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Home / Books / Excerpt: Manto & I by Nandita Das

Excerpt: Manto & I by Nandita Das

In this exclusive first excerpt from Manto & I by Nandita Das, the author says her 2018 biopic on the great short story writer grew out of her admiration for Manto’s free spirit and his courage to stand up against orthodoxy of all kinds

books Updated: Jan 10, 2020 18:43 IST
Nandita Das
Nandita Das
Hindustan Times
Nandita Das explaining a scene to child actors on the sets of Manto (2018) as Nawazuddin Siddiqui looks on.
Nandita Das explaining a scene to child actors on the sets of Manto (2018) as Nawazuddin Siddiqui looks on. (Manto & I)

253pp, Rs 2999; Aleph
253pp, Rs 2999; Aleph

I first read Saadat Hasan Manto when I was in college and was struck by his simple yet profound stories. For a long time, I had wanted to adapt his stories into short films. But it was only in 2012, his centenary year, when much was being written about him, that I was introduced to his essays. It was then that the seed of this film was sown. And before I knew it, the journey of making my second film had begun.

What gripped me about Manto was his free spirit and his courage to stand up against orthodoxy of all kinds. No part of human existence was a taboo for him. His stories were never about the large events, instead they were always very intimate. His protagonists were often those on the margins of society, such as the pimp, prostitute, local thug or tongawala. He saved his most empathetic gaze for women, especially the sex workers whom nobody was writing about.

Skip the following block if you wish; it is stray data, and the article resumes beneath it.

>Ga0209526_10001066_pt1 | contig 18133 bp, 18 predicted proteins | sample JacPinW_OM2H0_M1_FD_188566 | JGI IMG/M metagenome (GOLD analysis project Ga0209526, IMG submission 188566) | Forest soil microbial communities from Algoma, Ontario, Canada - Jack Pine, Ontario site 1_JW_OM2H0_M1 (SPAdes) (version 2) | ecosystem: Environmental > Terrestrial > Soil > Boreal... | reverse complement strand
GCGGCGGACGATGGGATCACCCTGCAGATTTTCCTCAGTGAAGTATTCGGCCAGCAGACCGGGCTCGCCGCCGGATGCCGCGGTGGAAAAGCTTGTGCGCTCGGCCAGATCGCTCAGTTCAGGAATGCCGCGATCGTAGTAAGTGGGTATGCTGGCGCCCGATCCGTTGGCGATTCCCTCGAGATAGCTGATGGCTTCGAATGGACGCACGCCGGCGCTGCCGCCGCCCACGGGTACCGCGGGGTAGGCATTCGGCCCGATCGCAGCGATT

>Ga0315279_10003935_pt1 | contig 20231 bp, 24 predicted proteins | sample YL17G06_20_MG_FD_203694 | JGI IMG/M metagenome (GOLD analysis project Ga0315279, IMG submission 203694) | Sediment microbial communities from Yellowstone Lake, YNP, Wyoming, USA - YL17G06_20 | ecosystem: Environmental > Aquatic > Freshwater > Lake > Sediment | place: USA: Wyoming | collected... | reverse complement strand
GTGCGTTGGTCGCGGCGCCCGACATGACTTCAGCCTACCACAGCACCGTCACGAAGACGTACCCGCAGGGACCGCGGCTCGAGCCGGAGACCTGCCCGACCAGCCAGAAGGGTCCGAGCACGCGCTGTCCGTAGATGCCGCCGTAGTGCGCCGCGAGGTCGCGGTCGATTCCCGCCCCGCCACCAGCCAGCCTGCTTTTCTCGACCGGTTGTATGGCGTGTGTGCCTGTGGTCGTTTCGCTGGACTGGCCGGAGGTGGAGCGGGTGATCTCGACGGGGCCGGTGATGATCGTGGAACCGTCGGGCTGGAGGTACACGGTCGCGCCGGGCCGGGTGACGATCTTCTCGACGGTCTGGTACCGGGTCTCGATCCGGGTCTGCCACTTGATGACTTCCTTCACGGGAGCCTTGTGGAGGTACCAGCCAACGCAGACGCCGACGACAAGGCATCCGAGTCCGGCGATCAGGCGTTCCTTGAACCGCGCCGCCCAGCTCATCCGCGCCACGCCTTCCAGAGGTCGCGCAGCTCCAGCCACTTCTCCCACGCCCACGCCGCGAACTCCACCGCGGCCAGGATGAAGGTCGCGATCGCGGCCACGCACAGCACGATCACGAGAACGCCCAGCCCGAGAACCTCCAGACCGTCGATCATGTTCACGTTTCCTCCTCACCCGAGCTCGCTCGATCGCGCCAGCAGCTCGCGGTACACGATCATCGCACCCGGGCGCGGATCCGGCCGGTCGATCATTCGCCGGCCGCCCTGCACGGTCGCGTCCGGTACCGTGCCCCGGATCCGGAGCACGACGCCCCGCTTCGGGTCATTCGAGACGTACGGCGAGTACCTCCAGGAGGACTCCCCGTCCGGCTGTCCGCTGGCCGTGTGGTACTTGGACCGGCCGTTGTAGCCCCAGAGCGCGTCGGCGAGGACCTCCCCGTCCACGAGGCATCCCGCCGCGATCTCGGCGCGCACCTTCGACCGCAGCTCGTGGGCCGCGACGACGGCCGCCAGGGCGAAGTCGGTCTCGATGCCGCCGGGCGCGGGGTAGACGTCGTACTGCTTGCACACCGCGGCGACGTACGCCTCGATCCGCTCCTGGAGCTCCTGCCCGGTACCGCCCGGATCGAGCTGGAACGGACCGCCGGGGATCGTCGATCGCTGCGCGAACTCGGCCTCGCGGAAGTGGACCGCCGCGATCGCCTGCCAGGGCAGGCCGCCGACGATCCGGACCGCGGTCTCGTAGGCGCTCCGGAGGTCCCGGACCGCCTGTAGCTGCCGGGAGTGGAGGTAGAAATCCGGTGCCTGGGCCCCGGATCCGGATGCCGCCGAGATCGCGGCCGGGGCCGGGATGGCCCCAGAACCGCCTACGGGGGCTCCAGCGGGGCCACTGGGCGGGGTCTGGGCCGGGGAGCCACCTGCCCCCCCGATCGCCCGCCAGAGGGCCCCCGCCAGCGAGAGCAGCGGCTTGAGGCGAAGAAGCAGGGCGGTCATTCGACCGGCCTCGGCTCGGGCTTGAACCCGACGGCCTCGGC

Manto’s socio-political concerns are embedded in his stories. And that deeply resonates with me. It is amusing though that he said, “I know as much about politics as Gandhi knows about films.” That is possibly because he never perceived himself as an activist or even political, despite writing stories such as Jallianwala Bagh, The New Constitution, essays about Bhagat Singh, and his famous Letters to Uncle Sam. They are all deeply political, but the storytelling remains intimate and the lens, humanistic. I have subconsciously found myself doing the same and that is reflected in both of my films, Firaaq and Manto.